Whatever your chosen profession, you'll spend most of your time in combat because even if you're not looking for trouble, it'll find you. Your ship is constrained to a 2D plane through space, making Rebel Galaxy feel like a naval combat game: you only turn left and right, as if you're cruising across the surface of an ocean, so there's no rolling or banking or loop-the-loops. This keeps the movement part of the combat simple, but the cost is that it doesn't entirely feel like you're piloting a spacecraft, more like you're steering a cruise ship, albeit one bristling with weapons.

At times, the space battles can be tremendously fun, especially if you stumble into a massive engagement between rival factions. You can maneuver yourself alongside a capital ship and unleash broadside attacks, which can be aimed and charged by holding the mouse button for greater focus and damage. Broadsides aren't the most visually striking weapons, but hammering away at a massive, looming hull and watching it begin to disintegrate is satisfying enough. Incoming missiles can be blocked if you have deflectors, activated by tapping the spacebar, which is a fun reflex-based defense, though it takes your own weapons offline for a moment. Turrets will autofire but can also be manually aimed by switching weapons with the number keys, giving you a zoomed-in view that's useful for targeting any small, agile fighters looping around your ship (fighters aren't restrained to your 2D plane). Most other weapons are a bit slow and cumbersome, so turrets give you a lot of rapid-fire pew-pew space-blaster action, which is a fun diversion.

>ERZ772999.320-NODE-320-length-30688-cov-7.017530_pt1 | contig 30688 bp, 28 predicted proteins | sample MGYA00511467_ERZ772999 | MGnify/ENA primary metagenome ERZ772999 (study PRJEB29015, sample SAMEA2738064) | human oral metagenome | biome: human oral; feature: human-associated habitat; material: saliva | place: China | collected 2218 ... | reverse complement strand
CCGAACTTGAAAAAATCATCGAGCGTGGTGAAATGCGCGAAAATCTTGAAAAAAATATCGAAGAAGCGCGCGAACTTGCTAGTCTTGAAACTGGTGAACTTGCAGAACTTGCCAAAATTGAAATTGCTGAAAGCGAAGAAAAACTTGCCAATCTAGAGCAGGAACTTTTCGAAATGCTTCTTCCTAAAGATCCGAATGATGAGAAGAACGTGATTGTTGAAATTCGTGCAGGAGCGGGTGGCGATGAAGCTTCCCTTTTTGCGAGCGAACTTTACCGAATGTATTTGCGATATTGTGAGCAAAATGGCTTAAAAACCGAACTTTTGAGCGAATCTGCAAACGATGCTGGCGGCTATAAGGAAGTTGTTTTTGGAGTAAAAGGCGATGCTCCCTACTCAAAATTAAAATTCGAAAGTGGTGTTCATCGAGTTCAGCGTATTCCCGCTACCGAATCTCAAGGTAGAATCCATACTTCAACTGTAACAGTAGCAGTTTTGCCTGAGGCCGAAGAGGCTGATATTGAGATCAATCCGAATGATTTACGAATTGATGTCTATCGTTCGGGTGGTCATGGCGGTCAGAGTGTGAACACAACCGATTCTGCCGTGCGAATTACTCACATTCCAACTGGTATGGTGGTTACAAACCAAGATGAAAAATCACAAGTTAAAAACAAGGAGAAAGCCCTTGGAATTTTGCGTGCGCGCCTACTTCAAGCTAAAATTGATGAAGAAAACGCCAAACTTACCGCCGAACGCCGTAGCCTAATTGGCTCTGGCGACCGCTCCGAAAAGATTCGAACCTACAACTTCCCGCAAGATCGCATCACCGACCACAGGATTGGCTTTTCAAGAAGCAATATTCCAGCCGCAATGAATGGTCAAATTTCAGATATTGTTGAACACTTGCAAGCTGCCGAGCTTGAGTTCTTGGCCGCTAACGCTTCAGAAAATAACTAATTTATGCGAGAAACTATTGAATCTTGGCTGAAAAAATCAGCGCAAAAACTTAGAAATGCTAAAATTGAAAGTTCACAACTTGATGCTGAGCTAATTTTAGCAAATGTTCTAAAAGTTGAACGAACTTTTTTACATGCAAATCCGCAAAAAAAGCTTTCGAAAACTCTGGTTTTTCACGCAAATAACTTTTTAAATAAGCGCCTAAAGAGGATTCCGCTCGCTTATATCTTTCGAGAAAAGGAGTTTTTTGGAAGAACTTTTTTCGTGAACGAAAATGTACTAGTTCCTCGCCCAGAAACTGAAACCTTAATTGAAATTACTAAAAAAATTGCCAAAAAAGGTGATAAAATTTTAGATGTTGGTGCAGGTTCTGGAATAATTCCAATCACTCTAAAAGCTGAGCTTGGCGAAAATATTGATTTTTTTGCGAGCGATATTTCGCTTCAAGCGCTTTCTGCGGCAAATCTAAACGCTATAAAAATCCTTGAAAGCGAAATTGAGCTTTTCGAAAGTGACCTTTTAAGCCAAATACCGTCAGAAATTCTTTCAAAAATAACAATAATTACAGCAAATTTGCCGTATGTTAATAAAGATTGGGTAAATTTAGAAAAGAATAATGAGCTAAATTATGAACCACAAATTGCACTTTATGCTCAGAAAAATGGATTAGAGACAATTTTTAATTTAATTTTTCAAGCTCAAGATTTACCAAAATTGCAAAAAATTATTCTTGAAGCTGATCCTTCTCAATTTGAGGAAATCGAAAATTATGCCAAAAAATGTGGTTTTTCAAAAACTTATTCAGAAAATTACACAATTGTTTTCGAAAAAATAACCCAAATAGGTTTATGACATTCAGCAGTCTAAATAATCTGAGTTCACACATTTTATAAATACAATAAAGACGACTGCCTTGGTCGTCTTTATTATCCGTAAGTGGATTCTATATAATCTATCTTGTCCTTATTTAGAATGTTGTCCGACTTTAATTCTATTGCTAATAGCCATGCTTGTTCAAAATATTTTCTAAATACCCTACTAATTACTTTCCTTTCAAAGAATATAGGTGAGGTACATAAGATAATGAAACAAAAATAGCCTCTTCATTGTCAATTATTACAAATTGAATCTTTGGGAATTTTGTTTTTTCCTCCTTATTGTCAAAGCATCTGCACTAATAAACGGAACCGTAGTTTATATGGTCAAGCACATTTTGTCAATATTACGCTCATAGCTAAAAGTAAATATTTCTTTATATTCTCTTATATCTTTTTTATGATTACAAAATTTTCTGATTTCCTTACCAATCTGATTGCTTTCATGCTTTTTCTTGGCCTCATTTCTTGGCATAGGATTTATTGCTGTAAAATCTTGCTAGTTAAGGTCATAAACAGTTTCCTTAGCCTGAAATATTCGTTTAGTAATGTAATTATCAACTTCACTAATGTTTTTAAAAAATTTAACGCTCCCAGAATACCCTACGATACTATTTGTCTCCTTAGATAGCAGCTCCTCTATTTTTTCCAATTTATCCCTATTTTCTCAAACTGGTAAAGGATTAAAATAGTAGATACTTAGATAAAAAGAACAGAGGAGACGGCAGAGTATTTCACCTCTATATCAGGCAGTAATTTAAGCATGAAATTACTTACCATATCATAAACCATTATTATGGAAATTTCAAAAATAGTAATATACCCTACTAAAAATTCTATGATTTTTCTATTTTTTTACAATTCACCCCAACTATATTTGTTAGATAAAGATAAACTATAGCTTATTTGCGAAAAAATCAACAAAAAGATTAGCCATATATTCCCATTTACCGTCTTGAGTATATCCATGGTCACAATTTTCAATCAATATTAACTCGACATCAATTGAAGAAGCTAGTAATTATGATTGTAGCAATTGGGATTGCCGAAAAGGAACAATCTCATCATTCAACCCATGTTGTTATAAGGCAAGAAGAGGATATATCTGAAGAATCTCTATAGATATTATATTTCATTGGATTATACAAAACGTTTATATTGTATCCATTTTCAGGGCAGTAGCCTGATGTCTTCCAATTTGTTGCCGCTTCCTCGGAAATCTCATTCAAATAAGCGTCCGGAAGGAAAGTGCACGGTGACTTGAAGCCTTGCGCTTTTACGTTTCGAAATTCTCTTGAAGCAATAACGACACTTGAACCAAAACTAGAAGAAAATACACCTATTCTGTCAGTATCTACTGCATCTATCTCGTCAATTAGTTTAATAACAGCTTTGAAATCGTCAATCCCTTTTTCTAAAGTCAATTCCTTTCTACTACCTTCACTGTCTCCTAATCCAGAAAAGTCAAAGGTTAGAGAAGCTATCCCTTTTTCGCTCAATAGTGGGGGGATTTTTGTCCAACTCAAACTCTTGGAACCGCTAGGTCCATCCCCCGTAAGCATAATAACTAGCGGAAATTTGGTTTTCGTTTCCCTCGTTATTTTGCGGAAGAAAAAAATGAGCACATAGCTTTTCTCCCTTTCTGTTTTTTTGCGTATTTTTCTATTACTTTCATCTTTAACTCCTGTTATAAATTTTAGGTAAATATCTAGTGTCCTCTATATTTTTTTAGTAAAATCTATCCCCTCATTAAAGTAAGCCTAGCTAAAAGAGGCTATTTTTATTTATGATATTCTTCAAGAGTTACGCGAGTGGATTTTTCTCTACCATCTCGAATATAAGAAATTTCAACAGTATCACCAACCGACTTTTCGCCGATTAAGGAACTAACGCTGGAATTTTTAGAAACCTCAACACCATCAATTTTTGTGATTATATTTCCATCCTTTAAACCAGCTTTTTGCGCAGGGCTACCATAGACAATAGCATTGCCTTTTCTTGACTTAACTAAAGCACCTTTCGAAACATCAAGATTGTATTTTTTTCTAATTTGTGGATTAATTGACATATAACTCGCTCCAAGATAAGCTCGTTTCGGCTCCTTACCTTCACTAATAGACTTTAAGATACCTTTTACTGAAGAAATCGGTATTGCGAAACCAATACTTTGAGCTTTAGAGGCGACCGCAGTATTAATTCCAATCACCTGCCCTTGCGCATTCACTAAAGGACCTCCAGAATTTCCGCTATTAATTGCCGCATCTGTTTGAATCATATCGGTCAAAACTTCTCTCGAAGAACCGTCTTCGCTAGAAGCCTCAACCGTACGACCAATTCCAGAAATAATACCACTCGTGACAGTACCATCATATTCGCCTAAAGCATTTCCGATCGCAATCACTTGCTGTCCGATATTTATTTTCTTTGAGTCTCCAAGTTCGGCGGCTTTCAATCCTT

I became a huge fan of a special shield that let me do ramming damage—since I often accidentally crashed my lumbering spacebarge into things anyway, I figured I might as well make it work for me. I was also thrilled when I could finally afford to add auto-firing homing missiles and lasers, which let me concentrate on pounding capital ships while my A.I. weapons cleared the area of lesser craft. With all of your weapons going at once, with enemy fighters swooping and dodging and capital ships trailing debris before exploding in massive fireballs, big skirmishes can be exciting and chaotic.

Rebel Galaxy 4